Interesting throw-away note in the New York Times today. Tom Jolly, Times sports editor, gave the following answer to a question by a reader about why the Times gives short shrift to hockey coverage (http://www.nytimes.com/ref/business/media/asktheeditors.html?8dpc):
“Our approach is to cover the teams that have the biggest following, and that generally includes the Rangers, especially when they are playing well. But while the lockout may have helped solve the NHL's financial problems, it had the unintended result of showing that hockey's following is significantly behind that of football, baseball and basketball.”
I recently linked to a long article by ESPN.com’s Gary Gillette (http://insider.espn.go.com/mlb/insider/columns/story?columnist=gillette_gary&id=2537972), in which he dismantled Commissioner Bud’s claims about baseball’s unprecedented recent success by showing how significantly it lags football in popularity. Gillette’s right about Bud’s nominal claim – whether it’s TV ratings or public opinion surveys, it’s clear that baseball’s losing market share, not only to football, but to basketball as well. And, baseball can’t hold a candle to football in terms of overall revenue, especially with respect to the two sports’ national TV deals. But, Gillette missed a more fundamental truth – Bud doesn’t care. As Gillette pointed out, baseball’s revenues increased by over a billion dollars in just the past three years, to over $5 billion. No sports commissioner could ever say: “I don’t care whether we lose fan interest, especially among the less well-heeled would-be customers. All I care about is that we make more money.” But, the truth is that they don’t care about overall fan interest – they care about revenue. In this sense, though Bud can't say it, he's right - the game's never been better off.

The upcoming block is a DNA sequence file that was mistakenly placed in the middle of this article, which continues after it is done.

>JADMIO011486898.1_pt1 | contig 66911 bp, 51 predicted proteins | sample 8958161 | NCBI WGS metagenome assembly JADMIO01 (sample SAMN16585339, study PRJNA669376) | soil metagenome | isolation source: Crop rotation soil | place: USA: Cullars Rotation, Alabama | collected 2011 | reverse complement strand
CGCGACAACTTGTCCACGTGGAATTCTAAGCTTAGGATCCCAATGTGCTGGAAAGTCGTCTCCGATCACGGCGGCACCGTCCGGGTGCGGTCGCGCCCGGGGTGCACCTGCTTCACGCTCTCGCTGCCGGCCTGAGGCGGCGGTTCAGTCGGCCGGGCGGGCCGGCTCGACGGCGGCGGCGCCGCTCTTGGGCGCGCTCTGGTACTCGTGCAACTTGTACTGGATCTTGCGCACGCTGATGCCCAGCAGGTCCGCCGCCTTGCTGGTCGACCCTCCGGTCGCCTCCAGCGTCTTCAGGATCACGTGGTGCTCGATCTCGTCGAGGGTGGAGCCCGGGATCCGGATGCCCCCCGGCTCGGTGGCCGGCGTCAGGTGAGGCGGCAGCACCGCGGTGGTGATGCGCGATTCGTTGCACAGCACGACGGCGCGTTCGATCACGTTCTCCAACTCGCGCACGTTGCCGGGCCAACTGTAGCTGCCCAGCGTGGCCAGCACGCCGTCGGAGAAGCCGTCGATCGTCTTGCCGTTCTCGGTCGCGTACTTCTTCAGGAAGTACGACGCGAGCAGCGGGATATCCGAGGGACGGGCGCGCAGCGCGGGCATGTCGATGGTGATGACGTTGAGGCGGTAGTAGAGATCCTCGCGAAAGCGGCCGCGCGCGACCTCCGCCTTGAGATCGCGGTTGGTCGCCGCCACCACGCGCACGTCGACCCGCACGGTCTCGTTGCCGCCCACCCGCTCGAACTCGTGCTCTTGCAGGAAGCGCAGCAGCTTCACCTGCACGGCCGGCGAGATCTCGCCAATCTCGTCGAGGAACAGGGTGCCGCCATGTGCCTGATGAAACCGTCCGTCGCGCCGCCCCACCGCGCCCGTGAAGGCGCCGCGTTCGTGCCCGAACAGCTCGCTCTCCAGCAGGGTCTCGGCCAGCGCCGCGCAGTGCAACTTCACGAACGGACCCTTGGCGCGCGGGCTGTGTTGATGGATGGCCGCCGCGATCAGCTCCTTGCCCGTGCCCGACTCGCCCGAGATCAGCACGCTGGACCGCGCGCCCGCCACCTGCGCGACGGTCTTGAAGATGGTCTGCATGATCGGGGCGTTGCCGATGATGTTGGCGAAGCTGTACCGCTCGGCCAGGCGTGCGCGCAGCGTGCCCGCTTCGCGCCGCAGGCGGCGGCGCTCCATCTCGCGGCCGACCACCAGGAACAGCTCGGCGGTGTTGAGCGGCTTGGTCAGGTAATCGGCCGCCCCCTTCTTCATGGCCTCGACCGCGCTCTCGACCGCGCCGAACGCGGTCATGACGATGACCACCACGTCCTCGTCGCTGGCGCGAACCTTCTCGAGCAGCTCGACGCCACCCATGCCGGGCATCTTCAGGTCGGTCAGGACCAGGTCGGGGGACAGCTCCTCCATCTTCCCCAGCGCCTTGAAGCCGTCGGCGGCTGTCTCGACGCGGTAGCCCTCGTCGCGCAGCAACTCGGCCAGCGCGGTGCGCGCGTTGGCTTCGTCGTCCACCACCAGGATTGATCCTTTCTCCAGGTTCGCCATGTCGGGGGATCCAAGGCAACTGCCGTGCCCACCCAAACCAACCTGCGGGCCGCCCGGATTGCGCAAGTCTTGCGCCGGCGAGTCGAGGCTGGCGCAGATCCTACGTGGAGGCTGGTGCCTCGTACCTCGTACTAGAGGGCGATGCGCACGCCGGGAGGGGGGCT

Mike and the Mad Dog have been arguing with David Stern for years now about the new NBA TV arrangements, which have moved more and more games off the networks, and onto cable and the less-widely available NBA TV and Mike and Chris can’t understand why the NBA would engage in such fan-unfriendly behavior. But, it’s really quite simple: for Stern, the goal is more revenue. If the model for doing that is less access, but more money, that’s a more-than-acceptable trade-off.
My guess is that Bettman was fully cognizant of the possibility that hockey’s fundamentally weak support would be exposed by a long lockout. So, I am not sure that such a revelation could be regarded as an “unintended result.” The deal Bettman got ensured owner profitability. If the price of doing so was losing fans and some coverage, there’s no doubt that, for Bettman and the owners, that was a price worth paying.